I’ve decided to accept a challenge and to try to rebuild a new habit. The challenge is to stop complaining.
The truth is I’ve been struggling a bit lately, feeling sad and angry more than I would like. I feel vulnerable to fire and hardship in Sonoma County (where we still have friends and community and our little apple farm, where we will retire and I will grow old happily pickling vegetables and making apple butter). I feel stressed and discouraged by pressures of juggling shifting management tasks and training programming, and suddenly picking up an additional full caseload to cover for staffing shortages. Once you start down the path of despair, there’s always climate change and politics and the cruelty of the criminal punishment bureaucracy to make things feel apocalyptic. It can seem like everyone is complaining and looking to find fault with me. Or perhaps I am complaining too much and looking to find fault with myself and others.
A source of optimism for me is the knowledge that I can always re-examine which of my habits are serving me and which are not. Then I can make a shift. It doesn’t need to be big or dramatic. Actually, I’ll accept it more and retain it longer if the new habit is something small but persistent.
Yoga has a useful term, samskara, that describes a pattern or habit as a groove. (Samskara is discussed nicely here.) I picture this like a small creek that can form a massive canyon over time. The water can flow easily, it’s the repetition that forms the groove.
The actions and thoughts we repeat form grooves of habits. As the grooves deepen, they become the defaults that we easily slide into, and it becomes more difficult to veer onto a different path. Of course these grooves can be positive or negative thoughts and behaviors.
There was a time years ago when I had a walking group in a public defense office where I used to work. After lunch we’d have a walk together to a local coffee shop and back to the office. We groused and complained most of the way, about judges, prosecutors, bosses and coworkers. I thought I’d really miss those walks when I got transferred to a different branch office. Instead, I realized the walking had been great exercise, and the company and comradery was good, but the complaining was a downer. I’d created a strong habit of collecting complaints and grudges to spout off each afternoon, as colorfully and profanity-filled as possible. Sometimes venting and processing can be constructive, this was not. This was filling my pockets with negative gunk, just to add to it and carry that stinky weight around. That was a crappy groove.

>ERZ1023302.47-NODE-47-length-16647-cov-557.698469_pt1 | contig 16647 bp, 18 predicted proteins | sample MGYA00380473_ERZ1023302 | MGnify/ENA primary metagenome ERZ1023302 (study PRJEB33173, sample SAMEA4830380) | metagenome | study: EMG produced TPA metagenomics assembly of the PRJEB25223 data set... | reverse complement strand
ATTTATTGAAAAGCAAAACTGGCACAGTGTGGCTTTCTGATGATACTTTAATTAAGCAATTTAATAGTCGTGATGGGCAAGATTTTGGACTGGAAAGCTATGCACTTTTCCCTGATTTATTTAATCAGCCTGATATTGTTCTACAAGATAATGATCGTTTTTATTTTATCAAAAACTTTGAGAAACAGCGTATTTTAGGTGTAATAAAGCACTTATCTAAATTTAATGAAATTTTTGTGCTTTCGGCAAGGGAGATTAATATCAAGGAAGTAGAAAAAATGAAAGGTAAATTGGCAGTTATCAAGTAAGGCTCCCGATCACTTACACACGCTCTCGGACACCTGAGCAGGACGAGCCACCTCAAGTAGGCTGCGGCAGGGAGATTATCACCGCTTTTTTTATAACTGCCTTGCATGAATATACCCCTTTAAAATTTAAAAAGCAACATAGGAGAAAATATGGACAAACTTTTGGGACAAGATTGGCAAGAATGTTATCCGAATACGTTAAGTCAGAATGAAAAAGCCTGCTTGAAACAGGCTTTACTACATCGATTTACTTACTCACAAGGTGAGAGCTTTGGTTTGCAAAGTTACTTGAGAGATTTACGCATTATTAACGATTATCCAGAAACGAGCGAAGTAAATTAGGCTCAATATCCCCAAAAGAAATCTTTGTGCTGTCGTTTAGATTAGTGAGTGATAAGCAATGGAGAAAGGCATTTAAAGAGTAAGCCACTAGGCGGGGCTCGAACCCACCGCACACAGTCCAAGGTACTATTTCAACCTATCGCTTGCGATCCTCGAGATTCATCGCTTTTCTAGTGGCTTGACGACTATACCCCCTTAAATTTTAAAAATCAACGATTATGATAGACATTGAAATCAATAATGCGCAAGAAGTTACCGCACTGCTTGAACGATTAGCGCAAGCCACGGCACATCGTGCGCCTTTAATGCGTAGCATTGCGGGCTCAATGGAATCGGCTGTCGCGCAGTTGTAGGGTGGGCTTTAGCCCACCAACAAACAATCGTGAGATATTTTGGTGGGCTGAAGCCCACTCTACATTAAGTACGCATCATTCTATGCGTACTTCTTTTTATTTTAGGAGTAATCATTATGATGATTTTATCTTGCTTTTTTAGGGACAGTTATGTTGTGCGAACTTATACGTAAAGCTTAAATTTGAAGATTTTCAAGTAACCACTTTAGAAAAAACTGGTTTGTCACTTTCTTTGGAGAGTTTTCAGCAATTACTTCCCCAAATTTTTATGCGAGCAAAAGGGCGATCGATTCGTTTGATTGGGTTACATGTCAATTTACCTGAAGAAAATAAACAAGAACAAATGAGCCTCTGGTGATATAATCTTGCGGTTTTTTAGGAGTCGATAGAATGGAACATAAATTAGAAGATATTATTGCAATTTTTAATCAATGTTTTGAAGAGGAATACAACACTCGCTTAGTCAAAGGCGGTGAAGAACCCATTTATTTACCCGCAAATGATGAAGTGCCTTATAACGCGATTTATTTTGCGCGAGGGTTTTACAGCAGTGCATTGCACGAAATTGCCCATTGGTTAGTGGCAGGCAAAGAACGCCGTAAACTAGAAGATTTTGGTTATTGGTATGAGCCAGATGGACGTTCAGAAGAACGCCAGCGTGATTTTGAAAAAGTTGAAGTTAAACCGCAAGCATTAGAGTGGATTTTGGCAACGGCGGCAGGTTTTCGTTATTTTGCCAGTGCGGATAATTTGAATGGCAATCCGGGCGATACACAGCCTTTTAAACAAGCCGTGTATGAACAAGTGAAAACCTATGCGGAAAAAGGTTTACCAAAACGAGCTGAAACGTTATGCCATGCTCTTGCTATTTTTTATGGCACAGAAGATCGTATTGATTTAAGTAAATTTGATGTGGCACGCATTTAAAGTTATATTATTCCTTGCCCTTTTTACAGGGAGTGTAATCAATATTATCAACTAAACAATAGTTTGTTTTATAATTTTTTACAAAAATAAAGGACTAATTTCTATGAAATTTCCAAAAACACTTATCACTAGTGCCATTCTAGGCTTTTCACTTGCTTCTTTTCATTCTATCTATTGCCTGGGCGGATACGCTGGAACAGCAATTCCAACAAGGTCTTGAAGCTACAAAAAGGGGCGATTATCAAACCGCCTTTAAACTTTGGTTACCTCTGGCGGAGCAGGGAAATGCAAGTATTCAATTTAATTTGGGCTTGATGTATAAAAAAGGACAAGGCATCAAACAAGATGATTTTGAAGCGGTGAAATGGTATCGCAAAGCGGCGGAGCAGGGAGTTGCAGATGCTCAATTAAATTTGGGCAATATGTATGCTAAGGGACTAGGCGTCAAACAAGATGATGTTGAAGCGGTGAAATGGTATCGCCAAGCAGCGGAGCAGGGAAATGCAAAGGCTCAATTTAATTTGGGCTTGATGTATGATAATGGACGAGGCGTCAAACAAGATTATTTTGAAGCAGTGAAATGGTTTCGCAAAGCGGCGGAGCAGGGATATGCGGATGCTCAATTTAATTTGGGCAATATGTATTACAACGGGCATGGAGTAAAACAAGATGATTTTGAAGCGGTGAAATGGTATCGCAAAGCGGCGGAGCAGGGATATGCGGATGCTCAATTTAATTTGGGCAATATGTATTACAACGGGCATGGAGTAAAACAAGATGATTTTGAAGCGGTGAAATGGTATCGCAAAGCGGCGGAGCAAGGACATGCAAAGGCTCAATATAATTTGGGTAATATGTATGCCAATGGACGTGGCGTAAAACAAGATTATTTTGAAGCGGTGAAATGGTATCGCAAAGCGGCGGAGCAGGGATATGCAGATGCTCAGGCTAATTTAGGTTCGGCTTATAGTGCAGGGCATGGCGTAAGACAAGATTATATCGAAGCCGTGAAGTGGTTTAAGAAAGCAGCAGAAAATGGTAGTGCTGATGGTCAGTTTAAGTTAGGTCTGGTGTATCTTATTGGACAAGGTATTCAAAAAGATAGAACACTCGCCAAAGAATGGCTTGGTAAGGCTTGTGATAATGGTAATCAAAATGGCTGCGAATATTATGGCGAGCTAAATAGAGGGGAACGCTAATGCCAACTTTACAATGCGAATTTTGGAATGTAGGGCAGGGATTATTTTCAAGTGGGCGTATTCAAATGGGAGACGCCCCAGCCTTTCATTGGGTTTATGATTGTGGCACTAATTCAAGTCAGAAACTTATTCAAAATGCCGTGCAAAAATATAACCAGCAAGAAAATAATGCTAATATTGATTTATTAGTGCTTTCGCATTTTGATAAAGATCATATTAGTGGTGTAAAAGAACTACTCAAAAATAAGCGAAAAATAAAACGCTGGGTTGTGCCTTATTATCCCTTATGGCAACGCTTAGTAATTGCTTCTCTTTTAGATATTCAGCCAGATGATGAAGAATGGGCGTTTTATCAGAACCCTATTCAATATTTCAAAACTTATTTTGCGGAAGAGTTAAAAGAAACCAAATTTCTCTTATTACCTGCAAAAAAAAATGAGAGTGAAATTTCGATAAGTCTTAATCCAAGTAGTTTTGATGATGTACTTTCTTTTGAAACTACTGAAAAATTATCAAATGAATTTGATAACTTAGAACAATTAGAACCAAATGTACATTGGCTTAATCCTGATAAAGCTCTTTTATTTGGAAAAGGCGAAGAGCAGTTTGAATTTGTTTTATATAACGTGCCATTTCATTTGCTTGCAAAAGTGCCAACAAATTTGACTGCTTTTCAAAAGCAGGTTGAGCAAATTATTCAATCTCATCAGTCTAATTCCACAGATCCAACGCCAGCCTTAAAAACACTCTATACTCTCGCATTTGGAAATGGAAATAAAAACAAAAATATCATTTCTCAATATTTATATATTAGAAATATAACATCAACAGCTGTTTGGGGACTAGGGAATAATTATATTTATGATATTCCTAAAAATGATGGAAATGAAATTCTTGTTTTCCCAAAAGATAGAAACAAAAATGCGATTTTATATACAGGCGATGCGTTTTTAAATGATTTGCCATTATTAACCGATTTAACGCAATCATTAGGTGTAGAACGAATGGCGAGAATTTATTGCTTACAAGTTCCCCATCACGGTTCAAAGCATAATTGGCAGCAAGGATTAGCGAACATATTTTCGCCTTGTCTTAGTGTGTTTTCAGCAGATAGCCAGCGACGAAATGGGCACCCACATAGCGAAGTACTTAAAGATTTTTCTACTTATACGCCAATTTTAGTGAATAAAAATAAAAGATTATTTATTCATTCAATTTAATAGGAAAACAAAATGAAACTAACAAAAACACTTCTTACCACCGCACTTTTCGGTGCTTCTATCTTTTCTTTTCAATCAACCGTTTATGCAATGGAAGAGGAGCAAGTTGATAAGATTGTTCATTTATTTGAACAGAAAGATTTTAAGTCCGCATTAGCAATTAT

I don’t want to be in that groove, deepening it with repetition. I want to get a new groove.
I’ve focused quite a bit of attention in the last few years on developing appreciation through gratitude practices. I’ve thought less about the flip side. It’s been a while since I checked in on how much I’m venting, processing…and just complaining.
This is where the challenge comes in. My friend Stacy Sims described it to me recently, and then my daughter came home from school talking about her teacher doing something similar. Using information found here from Tim Ferriss and also summarized here (crediting Will Bowen, who wrote the book A Complaint Free World: How to Stop Complaining and Start Enjoying the Life You Always Wanted), this is the version I’ve settled on:
- The goal is to go 21 days without complaining.
- A complaint is defined as “describing an event or person negatively without indicating next steps to fix the problem.”
- The marker is a bracelet that is moved from one wrist to the other when I find myself complaining. This will build awareness.
I picked a dissent bracelet gifted to me by two mentees, which I love. The word dissent will help me increase awareness that constructive, action-oriented problem solving is not a complaint and is something I aim to increase. Similarly, political protest and dissent are not complaints, and are valuable advocacy for systemic change. The bracelet is a little itchy and I might switch to a simple elastic band if needed, but I’m starting with this.
I’ve put on my bracelet. I might wear out my wrists moving it back and forth. I’m looking forward to what I will learn along the way.
Anyone want to try this out with me?
1 thought on “You can always make a new groove. (My new groove is: no complaining.)”
This is amazing because for us, humans, everything starts and ends in our heads, stopping to complain will bring about a great transformation in our lives. Is there something a positive and constructive outlook cannot change?I don’t think so.☺
Let’s do it😉💛
Have a nice day💛